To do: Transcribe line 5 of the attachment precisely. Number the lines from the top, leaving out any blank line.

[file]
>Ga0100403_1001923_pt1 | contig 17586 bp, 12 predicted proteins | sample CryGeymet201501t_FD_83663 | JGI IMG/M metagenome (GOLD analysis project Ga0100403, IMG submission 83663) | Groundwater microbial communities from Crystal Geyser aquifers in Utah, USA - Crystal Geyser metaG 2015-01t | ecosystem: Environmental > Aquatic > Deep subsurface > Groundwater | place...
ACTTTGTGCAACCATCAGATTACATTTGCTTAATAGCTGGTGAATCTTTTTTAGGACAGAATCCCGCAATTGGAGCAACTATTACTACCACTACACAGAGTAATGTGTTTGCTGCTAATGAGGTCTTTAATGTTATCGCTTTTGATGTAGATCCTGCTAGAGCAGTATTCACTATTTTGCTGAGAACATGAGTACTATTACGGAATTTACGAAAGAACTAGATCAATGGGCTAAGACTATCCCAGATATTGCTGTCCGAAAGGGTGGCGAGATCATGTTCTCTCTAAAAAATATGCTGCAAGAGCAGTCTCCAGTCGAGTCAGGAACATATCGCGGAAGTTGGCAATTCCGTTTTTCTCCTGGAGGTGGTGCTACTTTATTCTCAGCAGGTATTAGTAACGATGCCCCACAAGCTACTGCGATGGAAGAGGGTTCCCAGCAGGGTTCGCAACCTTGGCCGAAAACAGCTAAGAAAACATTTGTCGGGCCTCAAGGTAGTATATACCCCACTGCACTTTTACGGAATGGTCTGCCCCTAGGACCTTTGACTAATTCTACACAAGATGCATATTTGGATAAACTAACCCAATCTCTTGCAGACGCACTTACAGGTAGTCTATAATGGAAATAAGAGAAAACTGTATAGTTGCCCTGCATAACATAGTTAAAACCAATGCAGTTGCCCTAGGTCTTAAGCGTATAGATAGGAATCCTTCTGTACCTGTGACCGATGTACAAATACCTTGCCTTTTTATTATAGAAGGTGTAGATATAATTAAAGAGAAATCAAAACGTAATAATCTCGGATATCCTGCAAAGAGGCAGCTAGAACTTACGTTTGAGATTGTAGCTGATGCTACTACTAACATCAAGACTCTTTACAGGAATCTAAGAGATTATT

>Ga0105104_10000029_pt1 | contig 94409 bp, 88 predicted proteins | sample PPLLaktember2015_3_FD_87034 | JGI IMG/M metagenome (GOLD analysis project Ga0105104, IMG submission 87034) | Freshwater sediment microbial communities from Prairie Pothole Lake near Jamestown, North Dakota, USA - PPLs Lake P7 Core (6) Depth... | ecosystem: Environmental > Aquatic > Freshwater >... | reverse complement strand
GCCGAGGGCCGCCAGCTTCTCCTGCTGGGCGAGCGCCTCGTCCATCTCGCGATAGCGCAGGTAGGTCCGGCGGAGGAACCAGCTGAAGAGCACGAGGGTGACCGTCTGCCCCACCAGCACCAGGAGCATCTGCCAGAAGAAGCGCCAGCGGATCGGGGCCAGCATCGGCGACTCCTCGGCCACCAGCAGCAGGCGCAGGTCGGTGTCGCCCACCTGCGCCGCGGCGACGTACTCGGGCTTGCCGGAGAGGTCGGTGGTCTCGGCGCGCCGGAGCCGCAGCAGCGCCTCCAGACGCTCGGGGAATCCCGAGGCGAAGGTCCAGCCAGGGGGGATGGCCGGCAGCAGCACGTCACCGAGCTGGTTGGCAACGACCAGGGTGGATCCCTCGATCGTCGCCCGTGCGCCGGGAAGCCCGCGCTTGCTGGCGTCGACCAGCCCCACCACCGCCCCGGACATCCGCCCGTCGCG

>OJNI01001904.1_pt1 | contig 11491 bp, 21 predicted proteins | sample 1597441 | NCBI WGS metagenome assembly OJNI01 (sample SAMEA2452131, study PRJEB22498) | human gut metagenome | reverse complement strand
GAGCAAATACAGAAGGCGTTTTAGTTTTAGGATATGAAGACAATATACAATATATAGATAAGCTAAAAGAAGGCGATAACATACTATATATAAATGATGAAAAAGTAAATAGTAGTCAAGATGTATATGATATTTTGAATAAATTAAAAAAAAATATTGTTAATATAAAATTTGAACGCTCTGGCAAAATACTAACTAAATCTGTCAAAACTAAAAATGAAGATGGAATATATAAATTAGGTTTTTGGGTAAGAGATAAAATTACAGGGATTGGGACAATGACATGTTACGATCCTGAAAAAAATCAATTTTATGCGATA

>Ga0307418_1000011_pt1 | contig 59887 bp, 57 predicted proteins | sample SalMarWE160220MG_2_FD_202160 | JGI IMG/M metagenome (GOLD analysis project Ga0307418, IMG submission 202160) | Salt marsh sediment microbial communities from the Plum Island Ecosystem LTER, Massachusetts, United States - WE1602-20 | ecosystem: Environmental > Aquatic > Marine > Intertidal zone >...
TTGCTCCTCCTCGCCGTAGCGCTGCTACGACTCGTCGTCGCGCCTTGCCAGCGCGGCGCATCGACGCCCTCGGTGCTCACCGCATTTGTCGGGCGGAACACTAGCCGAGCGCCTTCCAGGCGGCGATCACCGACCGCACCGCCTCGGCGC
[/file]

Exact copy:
>OJNI01001904.1_pt1 | contig 11491 bp, 21 predicted proteins | sample 1597441 | NCBI WGS metagenome assembly OJNI01 (sample SAMEA2452131, study PRJEB22498) | human gut metagenome | reverse complement strand